The Opioid Crisis: A Complex and Perplexing Problem in Indiana

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One in 20 people in our state are addicted to opioid painkillers and a staggering 286,000 Hoosiers report having engaged in non-medical use. The Center for Disease Control and Prevention indicates Indiana exceeded all but eight states in the number of pain prescriptions written per 100 people in 2012, enough for every Hoosier to have his or her own bottle of pain pills.

Impact 100 women of Greater Indianapolis granted $100,000 in June, 2017 to Volunteers of America of Indiana for their Fresh Start Recovery Center. This is the only residential addictions treatment program in Central Indiana allowing children to stay with their mothers while in treatment. The Impact grant will underwrite the remodel of VOA’s Theodora House to add 45 more beds (to the current 15) and quadruple the number of families served.

To learn more about the opioid problem, a panel of experts gathered as part of Impact 100’s Follow the Impact event to explore this issue on September 19 at the Glendale library branch of the Indianapolis Public Library. Impact Board member Roberta Jaggers asked insightful questions and brought important emphasis to this disturbing problem.

Public safety responders—from emergency personnel to police officers and public defenders and prosecutors –are seeing precious time and resources spent on the opioid epidemic. Indiana employers can’t find enough employees that can pass a drug test. The already overburdened foster care and child welfare systems are challenged by the ever increasing number of children who need new homes because their parents are in jail, addicted, or dead.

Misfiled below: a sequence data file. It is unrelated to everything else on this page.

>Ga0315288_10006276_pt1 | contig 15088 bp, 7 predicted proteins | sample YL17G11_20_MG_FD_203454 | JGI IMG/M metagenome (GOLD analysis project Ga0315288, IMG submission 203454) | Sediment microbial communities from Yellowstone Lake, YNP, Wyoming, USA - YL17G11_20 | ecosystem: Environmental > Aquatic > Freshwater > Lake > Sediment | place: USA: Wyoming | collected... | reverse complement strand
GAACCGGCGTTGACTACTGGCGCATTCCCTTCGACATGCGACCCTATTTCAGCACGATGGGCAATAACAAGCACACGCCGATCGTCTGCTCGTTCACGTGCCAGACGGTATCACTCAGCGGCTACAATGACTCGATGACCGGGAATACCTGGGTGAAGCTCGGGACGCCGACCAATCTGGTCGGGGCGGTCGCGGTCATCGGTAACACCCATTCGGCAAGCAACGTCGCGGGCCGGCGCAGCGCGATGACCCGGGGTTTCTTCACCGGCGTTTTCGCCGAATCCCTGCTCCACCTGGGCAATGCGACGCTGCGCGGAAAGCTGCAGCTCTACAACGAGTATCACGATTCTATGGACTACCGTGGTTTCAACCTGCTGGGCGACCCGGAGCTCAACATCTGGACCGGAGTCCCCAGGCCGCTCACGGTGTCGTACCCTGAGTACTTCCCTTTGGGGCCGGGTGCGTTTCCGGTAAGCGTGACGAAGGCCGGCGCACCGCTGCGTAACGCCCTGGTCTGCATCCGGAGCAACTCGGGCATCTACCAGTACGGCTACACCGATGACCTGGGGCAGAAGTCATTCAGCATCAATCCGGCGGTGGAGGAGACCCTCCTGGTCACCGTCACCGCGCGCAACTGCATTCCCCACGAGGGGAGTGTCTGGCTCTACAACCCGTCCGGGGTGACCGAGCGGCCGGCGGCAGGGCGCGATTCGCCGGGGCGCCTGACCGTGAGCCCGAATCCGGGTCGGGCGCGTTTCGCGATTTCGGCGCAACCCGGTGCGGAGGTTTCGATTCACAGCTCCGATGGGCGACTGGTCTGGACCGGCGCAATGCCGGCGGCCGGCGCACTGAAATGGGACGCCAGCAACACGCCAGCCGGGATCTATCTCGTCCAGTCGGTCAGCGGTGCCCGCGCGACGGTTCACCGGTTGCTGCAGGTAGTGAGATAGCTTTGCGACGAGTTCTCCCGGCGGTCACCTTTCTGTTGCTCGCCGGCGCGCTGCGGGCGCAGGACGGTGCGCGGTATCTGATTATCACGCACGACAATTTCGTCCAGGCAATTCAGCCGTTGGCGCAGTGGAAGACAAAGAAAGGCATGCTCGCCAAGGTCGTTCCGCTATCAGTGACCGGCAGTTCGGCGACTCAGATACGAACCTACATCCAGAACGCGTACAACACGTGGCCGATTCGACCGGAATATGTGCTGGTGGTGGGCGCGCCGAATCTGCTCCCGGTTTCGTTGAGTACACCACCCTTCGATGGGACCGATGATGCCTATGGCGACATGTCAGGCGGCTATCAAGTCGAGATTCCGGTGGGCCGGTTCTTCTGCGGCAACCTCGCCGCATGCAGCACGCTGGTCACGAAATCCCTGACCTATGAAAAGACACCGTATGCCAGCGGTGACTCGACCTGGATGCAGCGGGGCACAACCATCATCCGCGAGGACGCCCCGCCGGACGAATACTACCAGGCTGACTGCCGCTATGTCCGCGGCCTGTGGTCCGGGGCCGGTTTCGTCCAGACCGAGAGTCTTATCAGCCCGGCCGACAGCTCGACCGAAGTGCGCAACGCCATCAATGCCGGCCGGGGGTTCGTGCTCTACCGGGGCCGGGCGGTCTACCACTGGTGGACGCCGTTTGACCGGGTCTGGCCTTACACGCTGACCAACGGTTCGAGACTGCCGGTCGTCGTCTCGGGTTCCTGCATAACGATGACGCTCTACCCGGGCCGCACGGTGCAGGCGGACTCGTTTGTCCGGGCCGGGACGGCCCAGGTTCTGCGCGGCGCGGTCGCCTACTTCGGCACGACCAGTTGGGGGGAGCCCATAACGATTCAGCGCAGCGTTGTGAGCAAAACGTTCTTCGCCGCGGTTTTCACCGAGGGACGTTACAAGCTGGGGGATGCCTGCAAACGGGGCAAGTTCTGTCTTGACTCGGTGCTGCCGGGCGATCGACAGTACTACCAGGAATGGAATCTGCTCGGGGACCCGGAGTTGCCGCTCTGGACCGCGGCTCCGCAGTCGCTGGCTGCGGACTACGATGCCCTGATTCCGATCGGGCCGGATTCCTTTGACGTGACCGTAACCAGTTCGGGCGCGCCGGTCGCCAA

Here are three statements by the panel:

“The opioid crisis has been a disaster for the child welfare system. We have seen a 70% increase of kids in the system,” says Tina Cloer, President and CEO of The Children’s Bureau, Inc.

“The reason so many people relapse/overdose? There are not enough providers to treat them, “ says Dr. Tara Benjamin, Volunteers of America of Indiana Board member and Director, Maternal Recovery Program, Riley Maternity and Newborn Health, Division of Maternal, Fetal Medicine, Indiana University School of Medicine.

“If we could incarcerate away the opioid epidemic it would be cured by now,” says Rachel Halleck, Volunteers of America of Indiana Senior Director of Behavioral Health Services.

Jake Harper and Emily Foreman, Side Effects Public Media also served on the panel.

For more information about the opioid crisis, read a recent report by Fairbanks Health

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